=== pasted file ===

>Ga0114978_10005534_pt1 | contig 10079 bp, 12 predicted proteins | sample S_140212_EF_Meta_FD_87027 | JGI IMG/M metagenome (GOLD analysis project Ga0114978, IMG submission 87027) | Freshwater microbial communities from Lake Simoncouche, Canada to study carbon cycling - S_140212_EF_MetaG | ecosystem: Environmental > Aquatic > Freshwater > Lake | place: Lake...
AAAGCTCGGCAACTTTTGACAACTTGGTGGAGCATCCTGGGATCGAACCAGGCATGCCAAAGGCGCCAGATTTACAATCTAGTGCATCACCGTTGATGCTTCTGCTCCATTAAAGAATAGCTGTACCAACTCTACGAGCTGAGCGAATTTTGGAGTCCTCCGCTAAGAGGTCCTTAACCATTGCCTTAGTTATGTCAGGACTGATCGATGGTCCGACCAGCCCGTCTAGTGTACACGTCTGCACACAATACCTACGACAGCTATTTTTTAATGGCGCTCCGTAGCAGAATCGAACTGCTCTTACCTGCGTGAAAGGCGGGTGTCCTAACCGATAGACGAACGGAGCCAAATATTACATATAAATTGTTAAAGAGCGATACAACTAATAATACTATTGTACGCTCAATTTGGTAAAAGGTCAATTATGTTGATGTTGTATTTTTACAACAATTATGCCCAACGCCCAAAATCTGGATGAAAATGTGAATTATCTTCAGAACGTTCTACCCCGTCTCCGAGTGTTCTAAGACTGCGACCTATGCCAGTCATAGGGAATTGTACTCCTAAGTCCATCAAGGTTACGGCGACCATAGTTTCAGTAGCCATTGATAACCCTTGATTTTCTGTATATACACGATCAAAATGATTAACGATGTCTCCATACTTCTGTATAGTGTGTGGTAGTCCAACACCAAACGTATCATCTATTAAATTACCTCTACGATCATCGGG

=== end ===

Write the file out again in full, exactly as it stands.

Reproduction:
>Ga0114978_10005534_pt1 | contig 10079 bp, 12 predicted proteins | sample S_140212_EF_Meta_FD_87027 | JGI IMG/M metagenome (GOLD analysis project Ga0114978, IMG submission 87027) | Freshwater microbial communities from Lake Simoncouche, Canada to study carbon cycling - S_140212_EF_MetaG | ecosystem: Environmental > Aquatic > Freshwater > Lake | place: Lake...
AAAGCTCGGCAACTTTTGACAACTTGGTGGAGCATCCTGGGATCGAACCAGGCATGCCAAAGGCGCCAGATTTACAATCTAGTGCATCACCGTTGATGCTTCTGCTCCATTAAAGAATAGCTGTACCAACTCTACGAGCTGAGCGAATTTTGGAGTCCTCCGCTAAGAGGTCCTTAACCATTGCCTTAGTTATGTCAGGACTGATCGATGGTCCGACCAGCCCGTCTAGTGTACACGTCTGCACACAATACCTACGACAGCTATTTTTTAATGGCGCTCCGTAGCAGAATCGAACTGCTCTTACCTGCGTGAAAGGCGGGTGTCCTAACCGATAGACGAACGGAGCCAAATATTACATATAAATTGTTAAAGAGCGATACAACTAATAATACTATTGTACGCTCAATTTGGTAAAAGGTCAATTATGTTGATGTTGTATTTTTACAACAATTATGCCCAACGCCCAAAATCTGGATGAAAATGTGAATTATCTTCAGAACGTTCTACCCCGTCTCCGAGTGTTCTAAGACTGCGACCTATGCCAGTCATAGGGAATTGTACTCCTAAGTCCATCAAGGTTACGGCGACCATAGTTTCAGTAGCCATTGATAACCCTTGATTTTCTGTATATACACGATCAAAATGATTAACGATGTCTCCATACTTCTGTATAGTGTGTGGTAGTCCAACACCAAACGTATCATCTATTAAATTACCTCTACGATCATCGGG